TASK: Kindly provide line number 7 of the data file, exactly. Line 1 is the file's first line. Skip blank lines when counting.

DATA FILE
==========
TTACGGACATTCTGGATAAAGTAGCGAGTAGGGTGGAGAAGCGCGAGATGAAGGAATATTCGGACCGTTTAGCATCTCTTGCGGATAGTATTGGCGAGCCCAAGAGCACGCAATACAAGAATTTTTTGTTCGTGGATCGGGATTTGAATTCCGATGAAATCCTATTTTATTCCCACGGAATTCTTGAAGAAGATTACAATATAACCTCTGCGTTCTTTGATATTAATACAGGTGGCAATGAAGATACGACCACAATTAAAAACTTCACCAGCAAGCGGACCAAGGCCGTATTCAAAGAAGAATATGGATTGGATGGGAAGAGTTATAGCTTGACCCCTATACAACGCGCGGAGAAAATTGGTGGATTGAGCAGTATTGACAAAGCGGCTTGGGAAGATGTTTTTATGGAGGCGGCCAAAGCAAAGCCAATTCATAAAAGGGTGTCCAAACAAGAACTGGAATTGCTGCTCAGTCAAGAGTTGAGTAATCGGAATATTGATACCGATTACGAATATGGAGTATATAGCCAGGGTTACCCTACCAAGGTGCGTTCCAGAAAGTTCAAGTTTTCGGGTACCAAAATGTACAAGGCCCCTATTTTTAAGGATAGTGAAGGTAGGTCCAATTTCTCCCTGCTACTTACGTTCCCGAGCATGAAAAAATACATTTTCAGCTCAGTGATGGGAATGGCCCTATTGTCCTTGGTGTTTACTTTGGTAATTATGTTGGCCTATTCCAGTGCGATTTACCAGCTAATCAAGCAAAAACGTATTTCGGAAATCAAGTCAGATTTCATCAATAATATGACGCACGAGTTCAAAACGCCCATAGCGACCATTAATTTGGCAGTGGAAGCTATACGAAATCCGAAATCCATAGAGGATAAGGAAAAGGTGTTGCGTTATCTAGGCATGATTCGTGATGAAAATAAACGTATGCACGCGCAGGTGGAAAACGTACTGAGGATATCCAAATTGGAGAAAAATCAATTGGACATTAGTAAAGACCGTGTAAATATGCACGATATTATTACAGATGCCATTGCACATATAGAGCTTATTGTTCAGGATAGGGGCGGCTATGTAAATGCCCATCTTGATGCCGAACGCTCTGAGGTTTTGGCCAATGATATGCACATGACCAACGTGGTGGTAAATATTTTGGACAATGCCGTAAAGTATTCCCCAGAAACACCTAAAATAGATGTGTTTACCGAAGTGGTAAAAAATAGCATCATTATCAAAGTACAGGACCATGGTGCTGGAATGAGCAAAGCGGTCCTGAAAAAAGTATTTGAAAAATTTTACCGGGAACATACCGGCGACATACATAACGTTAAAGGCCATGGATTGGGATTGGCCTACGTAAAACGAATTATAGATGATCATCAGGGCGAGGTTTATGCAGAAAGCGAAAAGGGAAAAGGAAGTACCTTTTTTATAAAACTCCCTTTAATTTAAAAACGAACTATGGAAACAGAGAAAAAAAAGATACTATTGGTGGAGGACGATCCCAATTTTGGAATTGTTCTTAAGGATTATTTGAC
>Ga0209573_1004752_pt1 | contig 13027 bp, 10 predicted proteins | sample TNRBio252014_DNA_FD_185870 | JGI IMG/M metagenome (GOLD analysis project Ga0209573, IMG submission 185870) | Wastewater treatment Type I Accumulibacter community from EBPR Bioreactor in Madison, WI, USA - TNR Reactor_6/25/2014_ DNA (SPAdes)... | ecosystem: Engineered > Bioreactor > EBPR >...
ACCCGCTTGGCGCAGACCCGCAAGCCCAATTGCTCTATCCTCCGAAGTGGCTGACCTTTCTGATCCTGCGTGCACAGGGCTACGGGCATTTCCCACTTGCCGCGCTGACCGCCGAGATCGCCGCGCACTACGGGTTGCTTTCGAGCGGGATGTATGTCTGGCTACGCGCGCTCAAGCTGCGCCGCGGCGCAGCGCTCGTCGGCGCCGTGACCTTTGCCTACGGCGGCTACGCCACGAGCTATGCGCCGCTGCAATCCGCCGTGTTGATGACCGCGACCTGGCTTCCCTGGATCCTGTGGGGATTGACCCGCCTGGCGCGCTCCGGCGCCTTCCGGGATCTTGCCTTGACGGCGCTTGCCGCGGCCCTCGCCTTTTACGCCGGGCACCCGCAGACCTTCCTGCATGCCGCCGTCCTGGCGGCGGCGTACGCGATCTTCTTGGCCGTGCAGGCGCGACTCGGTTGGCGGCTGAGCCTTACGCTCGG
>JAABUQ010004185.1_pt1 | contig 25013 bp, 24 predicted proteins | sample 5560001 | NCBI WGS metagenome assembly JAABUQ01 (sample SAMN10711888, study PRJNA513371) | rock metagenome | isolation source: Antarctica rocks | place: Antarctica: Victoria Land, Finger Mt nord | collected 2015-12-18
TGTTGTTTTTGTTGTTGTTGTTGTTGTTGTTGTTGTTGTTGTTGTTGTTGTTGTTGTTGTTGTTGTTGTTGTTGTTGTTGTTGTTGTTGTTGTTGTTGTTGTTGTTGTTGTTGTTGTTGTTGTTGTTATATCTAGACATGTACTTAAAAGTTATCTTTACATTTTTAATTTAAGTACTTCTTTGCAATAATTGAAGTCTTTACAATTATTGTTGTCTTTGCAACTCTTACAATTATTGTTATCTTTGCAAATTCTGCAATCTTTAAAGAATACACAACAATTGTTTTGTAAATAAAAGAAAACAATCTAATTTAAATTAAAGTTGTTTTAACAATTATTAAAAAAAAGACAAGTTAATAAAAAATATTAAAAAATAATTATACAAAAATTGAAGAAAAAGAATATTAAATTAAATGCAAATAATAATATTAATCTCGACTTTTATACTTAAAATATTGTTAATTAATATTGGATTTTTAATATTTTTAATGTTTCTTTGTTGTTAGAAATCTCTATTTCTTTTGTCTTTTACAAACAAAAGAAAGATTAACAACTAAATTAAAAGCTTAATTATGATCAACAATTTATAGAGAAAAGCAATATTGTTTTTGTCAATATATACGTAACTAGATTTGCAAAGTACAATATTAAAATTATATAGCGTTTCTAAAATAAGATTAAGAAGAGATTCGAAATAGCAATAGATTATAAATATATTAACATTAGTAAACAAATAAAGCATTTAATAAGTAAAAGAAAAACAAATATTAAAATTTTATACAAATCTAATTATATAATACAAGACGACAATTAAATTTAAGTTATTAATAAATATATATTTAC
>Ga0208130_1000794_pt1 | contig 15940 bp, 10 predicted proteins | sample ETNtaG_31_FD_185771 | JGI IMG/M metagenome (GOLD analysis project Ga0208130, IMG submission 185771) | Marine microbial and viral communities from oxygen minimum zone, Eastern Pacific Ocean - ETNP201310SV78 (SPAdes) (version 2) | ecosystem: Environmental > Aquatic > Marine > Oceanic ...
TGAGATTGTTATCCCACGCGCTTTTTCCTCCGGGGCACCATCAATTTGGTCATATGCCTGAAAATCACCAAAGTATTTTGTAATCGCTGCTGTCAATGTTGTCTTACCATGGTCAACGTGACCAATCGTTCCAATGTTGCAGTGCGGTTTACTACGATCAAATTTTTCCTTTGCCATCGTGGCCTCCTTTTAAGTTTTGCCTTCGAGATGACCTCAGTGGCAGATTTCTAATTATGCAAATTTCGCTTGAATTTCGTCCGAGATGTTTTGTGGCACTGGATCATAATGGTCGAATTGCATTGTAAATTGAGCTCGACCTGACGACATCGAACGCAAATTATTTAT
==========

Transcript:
TGAGATTGTTATCCCACGCGCTTTTTCCTCCGGGGCACCATCAATTTGGTCATATGCCTGAAAATCACCAAAGTATTTTGTAATCGCTGCTGTCAATGTTGTCTTACCATGGTCAACGTGACCAATCGTTCCAATGTTGCAGTGCGGTTTACTACGATCAAATTTTTCCTTTGCCATCGTGGCCTCCTTTTAAGTTTTGCCTTCGAGATGACCTCAGTGGCAGATTTCTAATTATGCAAATTTCGCTTGAATTTCGTCCGAGATGTTTTGTGGCACTGGATCATAATGGTCGAATTGCATTGTAAATTGAGCTCGACCTGACGACATCGAACGCAAATTATTTAT